On Thursday, Facebook pushed back against an explosive story in the New York Times which alleged that CEO Mark Zuckerberg and COO Sheryl Sandberg “ignored warning signs” about foreign exploitation of the platform, “and then sought to conceal them from public view.” On Twitter, Facebook’s former chief security officer, Alex Stamos, also defended the platform’s approach to unearthing the misinformation campaign. He suggested that, if Facebook failed, it did not fail alone.
Left unsaid in all this is an uncomfortable fact that, among all the institutions that did things wrong, one worked perfectly: Facebook, the platform.
Its addictive design and engrained ability to target people with the ideas they most want to hear operated exactly as they were designed. The problem is that few were entirely aware, at the time, of what that could mean for democracy. Worse, even fewer realized how intrinsically linked Facebook had become to the functioning of democracy itself.
How did this happen?
“Technology is a key component of the material infrastructure of our moral and political lives,” L.M. Sacasas, a fellow of the Greystone Theological Institute and the director of its Center for the Study of Ethics and Technology, wrote earlier this year. “It is most consequential precisely when it fades from notice and assumes a taken-for-granted status.”
The reason so many people in politics, media, and even tech — and certainly the general public — ignored or simply missed Facebook’s toxicity in 2015 and 2016 is because they’d grown so accustomed to Facebook’s effects that they stopped thinking about them entirely. Facebook disappeared from their consciousness. It happened in much the same way we don’t think about the hum of our refrigerators, or central heating, or highways. Facebook was just there — a part of life.
Facebook, however, differs from physical infrastructure in one important way: it doesn’t occupy your kitchen or basement. Facebook occupies your brain.
Democracy lives in our minds, and we’ve all tacitly agreed to believe in it so we can live in a functioning society.
It just so happens that a lot of other important things occupy your brain, too, including the ideas and institutions that support democracy. Personal agency, openness and transparency, human rights, equality, representation — in other words, voting, media, politics, and government — are all established and reinforced by collective belief. They are ideas that live in our minds, and we’ve all tacitly agreed to believe them in order to live in a functioning society.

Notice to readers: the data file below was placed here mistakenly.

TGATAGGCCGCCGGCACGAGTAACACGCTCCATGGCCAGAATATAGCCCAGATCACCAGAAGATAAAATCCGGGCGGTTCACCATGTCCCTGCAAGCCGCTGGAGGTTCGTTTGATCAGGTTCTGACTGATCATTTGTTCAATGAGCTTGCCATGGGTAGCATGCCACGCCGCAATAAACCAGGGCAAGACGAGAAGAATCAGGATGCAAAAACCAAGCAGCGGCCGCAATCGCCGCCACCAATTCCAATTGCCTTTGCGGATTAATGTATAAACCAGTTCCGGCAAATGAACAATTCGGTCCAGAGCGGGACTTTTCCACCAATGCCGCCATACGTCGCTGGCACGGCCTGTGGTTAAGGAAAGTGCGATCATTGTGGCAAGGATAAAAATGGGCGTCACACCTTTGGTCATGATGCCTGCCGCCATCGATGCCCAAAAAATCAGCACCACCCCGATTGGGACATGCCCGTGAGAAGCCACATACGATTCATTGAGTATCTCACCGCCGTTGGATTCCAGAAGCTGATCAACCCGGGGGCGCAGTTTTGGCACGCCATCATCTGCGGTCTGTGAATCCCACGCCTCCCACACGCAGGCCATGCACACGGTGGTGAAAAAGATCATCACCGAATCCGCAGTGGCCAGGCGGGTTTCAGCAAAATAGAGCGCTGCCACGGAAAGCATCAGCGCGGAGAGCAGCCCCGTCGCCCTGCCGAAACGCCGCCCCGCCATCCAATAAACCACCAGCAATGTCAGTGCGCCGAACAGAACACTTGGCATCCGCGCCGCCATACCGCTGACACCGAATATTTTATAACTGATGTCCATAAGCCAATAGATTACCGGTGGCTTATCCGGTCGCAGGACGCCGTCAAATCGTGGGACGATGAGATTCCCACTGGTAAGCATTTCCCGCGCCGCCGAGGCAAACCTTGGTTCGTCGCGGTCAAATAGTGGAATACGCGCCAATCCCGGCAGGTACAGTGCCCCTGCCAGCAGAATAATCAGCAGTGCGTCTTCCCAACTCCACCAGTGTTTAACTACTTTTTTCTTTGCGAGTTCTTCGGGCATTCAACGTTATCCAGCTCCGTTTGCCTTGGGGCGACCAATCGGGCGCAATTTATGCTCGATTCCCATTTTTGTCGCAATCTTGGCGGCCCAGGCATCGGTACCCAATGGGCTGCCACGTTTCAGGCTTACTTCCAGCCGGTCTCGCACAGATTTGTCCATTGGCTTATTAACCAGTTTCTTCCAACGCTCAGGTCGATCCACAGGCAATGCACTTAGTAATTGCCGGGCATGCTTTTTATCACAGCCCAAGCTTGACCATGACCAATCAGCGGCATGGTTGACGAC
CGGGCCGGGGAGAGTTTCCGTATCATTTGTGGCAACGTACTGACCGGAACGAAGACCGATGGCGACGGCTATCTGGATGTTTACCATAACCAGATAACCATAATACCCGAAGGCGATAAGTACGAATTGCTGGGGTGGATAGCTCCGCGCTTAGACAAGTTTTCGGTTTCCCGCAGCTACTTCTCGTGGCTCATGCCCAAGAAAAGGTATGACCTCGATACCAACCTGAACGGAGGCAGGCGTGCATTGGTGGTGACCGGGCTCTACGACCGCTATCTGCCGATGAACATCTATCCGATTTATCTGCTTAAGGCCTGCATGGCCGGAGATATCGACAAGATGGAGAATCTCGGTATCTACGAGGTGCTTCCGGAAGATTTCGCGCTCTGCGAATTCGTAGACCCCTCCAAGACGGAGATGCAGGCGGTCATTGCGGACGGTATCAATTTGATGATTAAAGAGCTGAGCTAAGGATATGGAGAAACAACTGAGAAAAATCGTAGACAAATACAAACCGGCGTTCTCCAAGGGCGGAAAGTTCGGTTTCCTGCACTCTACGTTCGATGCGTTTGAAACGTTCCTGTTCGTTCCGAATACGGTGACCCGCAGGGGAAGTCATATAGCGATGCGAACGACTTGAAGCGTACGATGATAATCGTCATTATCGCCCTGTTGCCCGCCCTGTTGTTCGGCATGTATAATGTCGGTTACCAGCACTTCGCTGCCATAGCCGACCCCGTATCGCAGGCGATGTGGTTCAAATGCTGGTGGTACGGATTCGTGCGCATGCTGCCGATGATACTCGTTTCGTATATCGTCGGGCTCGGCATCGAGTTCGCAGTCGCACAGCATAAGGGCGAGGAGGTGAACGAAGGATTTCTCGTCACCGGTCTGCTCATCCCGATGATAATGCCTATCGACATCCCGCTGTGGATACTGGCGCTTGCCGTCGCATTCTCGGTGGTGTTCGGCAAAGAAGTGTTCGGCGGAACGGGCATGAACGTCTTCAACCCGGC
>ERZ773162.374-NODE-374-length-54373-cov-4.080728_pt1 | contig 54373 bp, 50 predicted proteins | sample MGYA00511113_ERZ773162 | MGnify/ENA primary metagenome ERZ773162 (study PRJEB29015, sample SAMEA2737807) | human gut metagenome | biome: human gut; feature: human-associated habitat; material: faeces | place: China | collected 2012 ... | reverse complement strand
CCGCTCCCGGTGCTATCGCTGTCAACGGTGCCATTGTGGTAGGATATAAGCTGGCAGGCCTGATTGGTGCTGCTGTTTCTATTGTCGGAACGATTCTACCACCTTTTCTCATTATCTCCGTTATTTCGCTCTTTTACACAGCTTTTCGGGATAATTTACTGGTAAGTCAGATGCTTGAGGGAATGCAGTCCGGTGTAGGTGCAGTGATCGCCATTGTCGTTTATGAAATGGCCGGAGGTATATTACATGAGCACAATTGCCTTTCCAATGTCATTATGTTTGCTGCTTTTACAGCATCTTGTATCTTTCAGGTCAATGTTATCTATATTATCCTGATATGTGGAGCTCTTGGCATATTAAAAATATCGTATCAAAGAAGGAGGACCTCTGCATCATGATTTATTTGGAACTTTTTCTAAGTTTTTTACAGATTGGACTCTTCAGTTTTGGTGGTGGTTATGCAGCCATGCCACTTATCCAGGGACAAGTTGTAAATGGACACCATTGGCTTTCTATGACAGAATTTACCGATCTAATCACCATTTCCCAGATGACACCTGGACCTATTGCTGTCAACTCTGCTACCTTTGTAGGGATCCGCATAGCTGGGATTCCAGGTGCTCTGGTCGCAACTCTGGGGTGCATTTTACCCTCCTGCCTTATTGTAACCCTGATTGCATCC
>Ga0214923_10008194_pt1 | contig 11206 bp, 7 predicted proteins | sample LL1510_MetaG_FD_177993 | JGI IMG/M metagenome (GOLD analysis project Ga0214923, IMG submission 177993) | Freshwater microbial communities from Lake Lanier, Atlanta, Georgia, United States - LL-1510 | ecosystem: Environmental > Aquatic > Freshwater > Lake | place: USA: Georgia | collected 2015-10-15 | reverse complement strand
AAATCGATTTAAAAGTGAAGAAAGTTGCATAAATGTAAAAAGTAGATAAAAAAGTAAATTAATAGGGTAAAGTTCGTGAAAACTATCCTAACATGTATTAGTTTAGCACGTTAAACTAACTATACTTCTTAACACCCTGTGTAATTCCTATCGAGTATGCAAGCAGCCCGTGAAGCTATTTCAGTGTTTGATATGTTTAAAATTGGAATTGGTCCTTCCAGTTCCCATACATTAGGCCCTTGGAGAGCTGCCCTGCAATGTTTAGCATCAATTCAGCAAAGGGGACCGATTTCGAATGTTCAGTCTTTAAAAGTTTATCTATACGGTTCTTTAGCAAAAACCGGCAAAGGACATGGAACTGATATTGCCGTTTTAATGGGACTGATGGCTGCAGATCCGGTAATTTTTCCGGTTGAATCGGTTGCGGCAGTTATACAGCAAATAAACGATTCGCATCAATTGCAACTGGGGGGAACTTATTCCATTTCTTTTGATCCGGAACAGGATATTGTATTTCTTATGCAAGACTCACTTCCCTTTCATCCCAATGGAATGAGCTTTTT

Facebook is successful not only because it has attached itself to each one of these important collective ideas — it’s successful because, for many, it has become a virtual proxy for all of them. In 2015 and 2016 — and even today — democratic engagement means being on Facebook. Eventually, you’re politically engaged in the same way that, sometimes, you’re just driving — the highway is a given.
And this week, across the Atlantic, Facebook’s role in democracy was playing out in a less obvious but more explosive manner.
“If people are outraged, you can do one of two things. You can ignore it and then it dies, or you can react and take it down, not apologise, but then see what the reaction is. When you take it down it’s like an admission of guilt, so you get the double hit with the press,” Andy Wigmore, the former director of communications for pro-Brexit pressure group, Leave.EU, told journalist and author Tim Shipman. “Then you put it back up and get the treble hit with the press. In some cases, within an hour, we would change a headline on Facebook and Twitter maybe five or six times, just to gauge the reaction. We were monitoring how many people looked and shared it, where it went, and reacted accordingly.”
This is how (to echo Alex Stamos) the mainstream media in the U.K. got “played” by people who knew how to use Facebook to coerce mass opinion. If there is still an outstanding question in the U.S. about how Facebook as a taken-for-granted platform for democratic engagement will ultimately pan out, Britain — and its decision a few months before President Trump’s victory to leave the EU — might offer a good benchmark.
Brexit was built on an imperial delusion. As Fintan O’Toole wrote this week: “In the imperial imagination, there are only two states: dominant and submissive, coloniser and colonised.” This core misreading of the world was the impetus for the Brexit campaign, whether it was in messaging telegraphed by Vote Leave and its headline campaigners Boris Johnson and Michael Gove, or by Leave.EU and Nigel Farage. It’s a powerful dichotomy, not only because it suggests the U.K. might somehow upend it and reassert itself as “dominant” (from what is purportedly now a submissive role), but also because it suggests, rather ominously, antiquated ideas about state and human (i.e. racial) dominance and submission, too.